Parshat Vayeshev: Filling in the Blanks

     For the few television shows I enjoy, the season-ending cliffhanger is not my cup of tea.  There is enough mystery and anxiety in real life; who needs agita from fantasy?  I prefer a nice and neat resolution; whether happy or sad.
     As we know, life can certainly be a mystery. There are events and circumstances in our personal lives, which cannot be easily explained.  Sometimes, the best we can do is to fill in the blanks
     In the Joseph story we begin this Shabbat (Portion of Vayeshev), there are a number of unexplained mysteries.  As Joseph’s brothers are off doing pasturing in a distant locale, Jacob sends Joseph to look after them.  In the course of the journey, a man suddenly appears to Joseph from out of nowhere, and asks Joseph for whom he is looking.  Who is this unidentified man?  How did he know Joseph was looking for anyone? The man points Joseph in the proper direction (leading to Joseph’s fateful encounter with his siblings) and then permanently disappears.  Mystery unsolved…
     When the brothers throw Joseph into the pit, the Torah makes no mention of Joseph’s reaction. Why doesn’t he scream(only in the next Torah portion do we learn about Joseph’s cry from the pit)?Mystery unsolved…
  Also:  The Torah describes the pit as having no water. As our Torah commentary explains, such pits were generally dug to store water. Again, mystery unsolved…
   The Torah leaves the above mysteries to our imagination and interpretation; as the possibilities are numerous.  Perhaps the Joseph story is intended to mirror our lives: Reflecting how sometimes all we can do is to fill in the blanks when it comes to life’s mysteries?  In the end, the sequence of events described above led to Joseph’s being sold into Egypt and then emerging as the #2 leader; second only to Pharaoh himself.  By virtue of his status, Joseph became the saviour of his family during the years when famine jeopardized the family’s existence in Canaan.  However we fill in the blanks to the Joseph mysteries, we conclude that Joseph enabled his family to survive, to relocate and to flourish in the land of Goshen.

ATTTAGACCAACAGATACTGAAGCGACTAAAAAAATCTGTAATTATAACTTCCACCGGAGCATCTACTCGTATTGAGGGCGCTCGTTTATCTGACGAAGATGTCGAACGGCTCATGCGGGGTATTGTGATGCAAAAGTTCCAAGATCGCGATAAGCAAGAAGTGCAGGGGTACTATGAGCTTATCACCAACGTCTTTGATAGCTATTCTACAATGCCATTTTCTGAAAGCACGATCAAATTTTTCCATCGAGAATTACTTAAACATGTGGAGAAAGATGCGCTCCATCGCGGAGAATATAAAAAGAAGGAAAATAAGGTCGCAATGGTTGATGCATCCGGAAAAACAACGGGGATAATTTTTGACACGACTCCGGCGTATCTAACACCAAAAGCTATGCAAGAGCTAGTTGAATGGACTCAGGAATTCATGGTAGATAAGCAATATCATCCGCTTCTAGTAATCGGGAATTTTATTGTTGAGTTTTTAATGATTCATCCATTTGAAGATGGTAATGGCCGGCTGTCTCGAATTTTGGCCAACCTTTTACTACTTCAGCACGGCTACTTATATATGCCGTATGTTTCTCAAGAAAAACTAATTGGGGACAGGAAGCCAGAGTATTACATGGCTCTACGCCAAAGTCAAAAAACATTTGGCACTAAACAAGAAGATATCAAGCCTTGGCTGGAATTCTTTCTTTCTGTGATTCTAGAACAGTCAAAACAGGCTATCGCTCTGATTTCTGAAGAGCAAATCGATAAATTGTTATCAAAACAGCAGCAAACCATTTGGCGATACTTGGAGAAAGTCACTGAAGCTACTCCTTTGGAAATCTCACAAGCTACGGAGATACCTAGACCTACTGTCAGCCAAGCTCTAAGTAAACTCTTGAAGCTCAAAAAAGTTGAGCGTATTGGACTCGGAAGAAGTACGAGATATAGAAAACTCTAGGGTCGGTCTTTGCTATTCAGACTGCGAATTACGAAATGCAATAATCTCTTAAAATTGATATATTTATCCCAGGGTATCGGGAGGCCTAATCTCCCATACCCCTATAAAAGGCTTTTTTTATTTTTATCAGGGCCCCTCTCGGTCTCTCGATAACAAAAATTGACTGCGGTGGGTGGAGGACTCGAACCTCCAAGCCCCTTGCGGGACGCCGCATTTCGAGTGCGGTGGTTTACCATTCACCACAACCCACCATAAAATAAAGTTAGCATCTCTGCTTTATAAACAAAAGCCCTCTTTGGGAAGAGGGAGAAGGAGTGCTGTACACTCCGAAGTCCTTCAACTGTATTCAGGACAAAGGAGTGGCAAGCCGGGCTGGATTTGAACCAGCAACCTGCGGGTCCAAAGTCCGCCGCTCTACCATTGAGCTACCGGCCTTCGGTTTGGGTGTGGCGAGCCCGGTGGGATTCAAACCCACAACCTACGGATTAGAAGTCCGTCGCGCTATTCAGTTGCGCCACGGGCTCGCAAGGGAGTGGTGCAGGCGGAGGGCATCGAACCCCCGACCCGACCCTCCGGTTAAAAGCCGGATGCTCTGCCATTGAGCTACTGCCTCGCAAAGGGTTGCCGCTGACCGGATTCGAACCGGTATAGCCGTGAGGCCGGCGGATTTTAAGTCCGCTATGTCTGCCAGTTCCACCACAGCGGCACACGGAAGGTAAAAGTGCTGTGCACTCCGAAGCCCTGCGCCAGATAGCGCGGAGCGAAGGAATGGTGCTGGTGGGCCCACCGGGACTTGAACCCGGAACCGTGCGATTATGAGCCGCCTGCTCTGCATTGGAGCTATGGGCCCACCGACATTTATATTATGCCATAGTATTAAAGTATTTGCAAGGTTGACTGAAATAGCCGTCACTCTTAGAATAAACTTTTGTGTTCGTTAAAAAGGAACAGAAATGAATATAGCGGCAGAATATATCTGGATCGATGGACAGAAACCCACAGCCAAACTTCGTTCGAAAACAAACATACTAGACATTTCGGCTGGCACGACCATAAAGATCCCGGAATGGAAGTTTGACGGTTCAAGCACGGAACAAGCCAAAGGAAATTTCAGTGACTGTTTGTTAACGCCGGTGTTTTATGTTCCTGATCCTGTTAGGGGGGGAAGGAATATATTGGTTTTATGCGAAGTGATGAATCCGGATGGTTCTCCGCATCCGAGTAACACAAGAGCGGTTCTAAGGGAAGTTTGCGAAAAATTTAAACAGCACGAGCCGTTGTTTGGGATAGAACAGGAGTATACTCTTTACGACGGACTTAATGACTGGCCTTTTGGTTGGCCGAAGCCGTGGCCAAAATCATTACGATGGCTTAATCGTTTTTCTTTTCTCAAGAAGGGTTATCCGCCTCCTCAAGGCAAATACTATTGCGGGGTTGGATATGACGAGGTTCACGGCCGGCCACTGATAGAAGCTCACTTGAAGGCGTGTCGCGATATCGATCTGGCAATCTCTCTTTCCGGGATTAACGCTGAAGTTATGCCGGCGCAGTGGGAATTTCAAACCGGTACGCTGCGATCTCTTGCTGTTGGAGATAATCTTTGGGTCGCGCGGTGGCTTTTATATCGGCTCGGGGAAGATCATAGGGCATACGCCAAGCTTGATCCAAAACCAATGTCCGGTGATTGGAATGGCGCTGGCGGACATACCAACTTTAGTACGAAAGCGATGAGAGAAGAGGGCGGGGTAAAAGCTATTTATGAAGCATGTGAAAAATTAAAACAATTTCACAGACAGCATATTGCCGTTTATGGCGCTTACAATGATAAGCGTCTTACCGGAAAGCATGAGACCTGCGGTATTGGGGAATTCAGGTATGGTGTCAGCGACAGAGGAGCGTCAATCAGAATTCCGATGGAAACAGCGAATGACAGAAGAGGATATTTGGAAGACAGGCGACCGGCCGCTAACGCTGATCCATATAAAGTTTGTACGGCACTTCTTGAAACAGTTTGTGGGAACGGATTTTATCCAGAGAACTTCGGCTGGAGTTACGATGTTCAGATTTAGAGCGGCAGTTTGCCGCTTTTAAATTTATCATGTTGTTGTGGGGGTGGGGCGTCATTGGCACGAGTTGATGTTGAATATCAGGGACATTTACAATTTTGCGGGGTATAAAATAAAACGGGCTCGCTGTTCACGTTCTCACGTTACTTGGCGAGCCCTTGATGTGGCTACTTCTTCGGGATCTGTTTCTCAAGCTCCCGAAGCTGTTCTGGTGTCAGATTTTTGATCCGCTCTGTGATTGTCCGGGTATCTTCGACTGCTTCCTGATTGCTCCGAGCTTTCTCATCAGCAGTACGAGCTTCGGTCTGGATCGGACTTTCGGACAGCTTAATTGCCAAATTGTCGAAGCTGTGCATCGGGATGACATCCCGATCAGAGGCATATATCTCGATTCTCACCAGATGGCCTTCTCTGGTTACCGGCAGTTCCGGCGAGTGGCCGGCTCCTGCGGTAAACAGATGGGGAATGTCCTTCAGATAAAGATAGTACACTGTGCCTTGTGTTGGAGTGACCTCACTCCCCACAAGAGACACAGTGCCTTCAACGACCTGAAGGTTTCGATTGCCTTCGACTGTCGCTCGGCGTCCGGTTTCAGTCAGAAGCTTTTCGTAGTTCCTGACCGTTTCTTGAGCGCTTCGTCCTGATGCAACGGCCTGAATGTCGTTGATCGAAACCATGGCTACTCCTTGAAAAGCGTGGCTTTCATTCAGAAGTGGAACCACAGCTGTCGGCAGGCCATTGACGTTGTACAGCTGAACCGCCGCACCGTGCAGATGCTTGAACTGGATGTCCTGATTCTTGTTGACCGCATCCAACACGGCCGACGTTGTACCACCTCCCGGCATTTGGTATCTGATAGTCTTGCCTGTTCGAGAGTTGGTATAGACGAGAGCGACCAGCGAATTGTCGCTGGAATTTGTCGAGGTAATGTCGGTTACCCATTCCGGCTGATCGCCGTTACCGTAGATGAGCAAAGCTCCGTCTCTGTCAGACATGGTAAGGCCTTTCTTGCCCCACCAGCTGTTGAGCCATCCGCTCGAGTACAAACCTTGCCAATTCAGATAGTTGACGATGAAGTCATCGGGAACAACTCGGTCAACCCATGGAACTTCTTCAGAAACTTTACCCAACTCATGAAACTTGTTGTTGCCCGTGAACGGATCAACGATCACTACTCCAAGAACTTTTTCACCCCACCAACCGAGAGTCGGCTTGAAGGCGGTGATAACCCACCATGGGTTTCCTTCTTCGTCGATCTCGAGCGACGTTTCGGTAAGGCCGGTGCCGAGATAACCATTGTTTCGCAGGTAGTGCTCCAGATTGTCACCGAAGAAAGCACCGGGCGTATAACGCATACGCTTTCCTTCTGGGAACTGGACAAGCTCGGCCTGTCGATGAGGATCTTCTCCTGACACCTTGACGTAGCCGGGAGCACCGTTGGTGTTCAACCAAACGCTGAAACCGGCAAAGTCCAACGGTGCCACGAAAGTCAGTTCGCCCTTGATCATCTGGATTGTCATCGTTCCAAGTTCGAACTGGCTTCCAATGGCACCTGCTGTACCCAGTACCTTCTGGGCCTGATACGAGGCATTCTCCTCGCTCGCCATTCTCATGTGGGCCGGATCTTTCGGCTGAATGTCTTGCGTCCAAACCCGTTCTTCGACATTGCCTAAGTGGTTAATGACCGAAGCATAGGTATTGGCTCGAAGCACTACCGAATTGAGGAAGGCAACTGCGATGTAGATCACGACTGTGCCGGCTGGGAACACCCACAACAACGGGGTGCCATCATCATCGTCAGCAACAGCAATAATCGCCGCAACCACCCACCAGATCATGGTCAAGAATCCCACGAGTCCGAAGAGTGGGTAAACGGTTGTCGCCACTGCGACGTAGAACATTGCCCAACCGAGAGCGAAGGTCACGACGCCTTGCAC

In a sense, the Hanukkah story is also a mystery.  First of all, since the first written account of Hanukkah dates to a work (First Book of Maccabees) produced decades after the Maccabee victory, we do not have any historical record closer to the event itself.  Second, subsequent accounts of Hanukkah offer various reasons for its celebration-not referring anywhere to a miracle of oil.  Third, we know that in part, the Maccabees were fighting against the Hellenistic culture; a culture which threatened the future of Jewish tradition.  Yet, by creating the festival of Hanukkah, the Maccabees instituted a holiday not ordained by the Bible. The notion of a community initiating its own holidays was a Hellenistic practice; the kind of practice against which the Maccabees were fighting! For all of these mysteries, many reasons have been offered over the centuries.
     Eventually, hundreds of years following the Maccabee victory, Hanukkah became associated with the miracle of oil. Perhaps the miracle story filled in the blank at a time when Hanukkah could have become a defunct celebration?  A little more than a century after the Maccabee victory, Israel was invaded and conquered by Rome.  Long before Hanukkah became the story about a Hanukkah miracle, Israel was no longer independent. Thereafter, what joy could there be in celebrating the Maccabee’s military victory in a nation which no longer enjoyed the freedom the Maccabee had temporarily achieved?
     Over time, our tradition filled in the blanks.  Recalling the Maccabee victory meant little for Jews living in exile; but celebrating the miracle of Hanukkah oil had great meaning.  Wherever Jews lived, the Hanukkah menorah represented the light of hope and Jewish survival.  As long as the light in our individual homes flickered; the passion of the Maccabees was alive and well.  Hanukkah could become a holiday for us to celebrate the victory of Jewish spirit; even if that celebration would no longer take place in a Jewish homeland.  At a time when the survival of Judaism and Jewish observance was in doubt; at a time when our future was more about mystery and uncertainty, we filled in the blanks with a miracle story, which still resonates with us today.
As today, the future of American Judaism remains a mystery; I hope that we always find a way to fill in the blanks by creating new meanings, traditions and observances which will enable us to celebrate Hanukkah and the entire Jewish calendar for centuries to come.
Shabbat Shalom
Hag Orim Sameach (Happy Festival of Light),
Rabbi Klayman